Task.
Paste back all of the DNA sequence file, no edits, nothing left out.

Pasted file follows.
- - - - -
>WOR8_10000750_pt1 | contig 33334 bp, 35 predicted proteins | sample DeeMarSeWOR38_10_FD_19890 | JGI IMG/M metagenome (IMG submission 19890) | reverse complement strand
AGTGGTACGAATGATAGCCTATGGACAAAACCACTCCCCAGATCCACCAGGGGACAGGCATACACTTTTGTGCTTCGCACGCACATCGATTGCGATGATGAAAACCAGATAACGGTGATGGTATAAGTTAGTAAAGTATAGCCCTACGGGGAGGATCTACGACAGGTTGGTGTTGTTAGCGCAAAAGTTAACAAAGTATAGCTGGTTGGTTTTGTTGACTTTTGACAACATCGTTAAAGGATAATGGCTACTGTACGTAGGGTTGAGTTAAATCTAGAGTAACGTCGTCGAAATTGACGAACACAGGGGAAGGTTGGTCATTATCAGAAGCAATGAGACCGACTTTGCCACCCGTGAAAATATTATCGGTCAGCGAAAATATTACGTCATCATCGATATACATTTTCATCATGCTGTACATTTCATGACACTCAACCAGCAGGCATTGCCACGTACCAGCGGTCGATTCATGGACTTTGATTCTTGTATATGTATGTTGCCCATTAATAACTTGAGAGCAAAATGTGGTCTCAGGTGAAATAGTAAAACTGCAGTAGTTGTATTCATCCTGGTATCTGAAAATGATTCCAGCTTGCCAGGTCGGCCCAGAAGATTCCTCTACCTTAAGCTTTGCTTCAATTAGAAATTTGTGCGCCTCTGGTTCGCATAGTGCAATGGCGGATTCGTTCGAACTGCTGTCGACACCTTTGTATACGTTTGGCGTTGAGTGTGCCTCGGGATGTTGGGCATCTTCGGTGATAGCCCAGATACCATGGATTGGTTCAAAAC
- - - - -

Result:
>WOR8_10000750_pt1 | contig 33334 bp, 35 predicted proteins | sample DeeMarSeWOR38_10_FD_19890 | JGI IMG/M metagenome (IMG submission 19890) | reverse complement strand
AGTGGTACGAATGATAGCCTATGGACAAAACCACTCCCCAGATCCACCAGGGGACAGGCATACACTTTTGTGCTTCGCACGCACATCGATTGCGATGATGAAAACCAGATAACGGTGATGGTATAAGTTAGTAAAGTATAGCCCTACGGGGAGGATCTACGACAGGTTGGTGTTGTTAGCGCAAAAGTTAACAAAGTATAGCTGGTTGGTTTTGTTGACTTTTGACAACATCGTTAAAGGATAATGGCTACTGTACGTAGGGTTGAGTTAAATCTAGAGTAACGTCGTCGAAATTGACGAACACAGGGGAAGGTTGGTCATTATCAGAAGCAATGAGACCGACTTTGCCACCCGTGAAAATATTATCGGTCAGCGAAAATATTACGTCATCATCGATATACATTTTCATCATGCTGTACATTTCATGACACTCAACCAGCAGGCATTGCCACGTACCAGCGGTCGATTCATGGACTTTGATTCTTGTATATGTATGTTGCCCATTAATAACTTGAGAGCAAAATGTGGTCTCAGGTGAAATAGTAAAACTGCAGTAGTTGTATTCATCCTGGTATCTGAAAATGATTCCAGCTTGCCAGGTCGGCCCAGAAGATTCCTCTACCTTAAGCTTTGCTTCAATTAGAAATTTGTGCGCCTCTGGTTCGCATAGTGCAATGGCGGATTCGTTCGAACTGCTGTCGACACCTTTGTATACGTTTGGCGTTGAGTGTGCCTCGGGATGTTGGGCATCTTCGGTGATAGCCCAGATACCATGGATTGGTTCAAAAC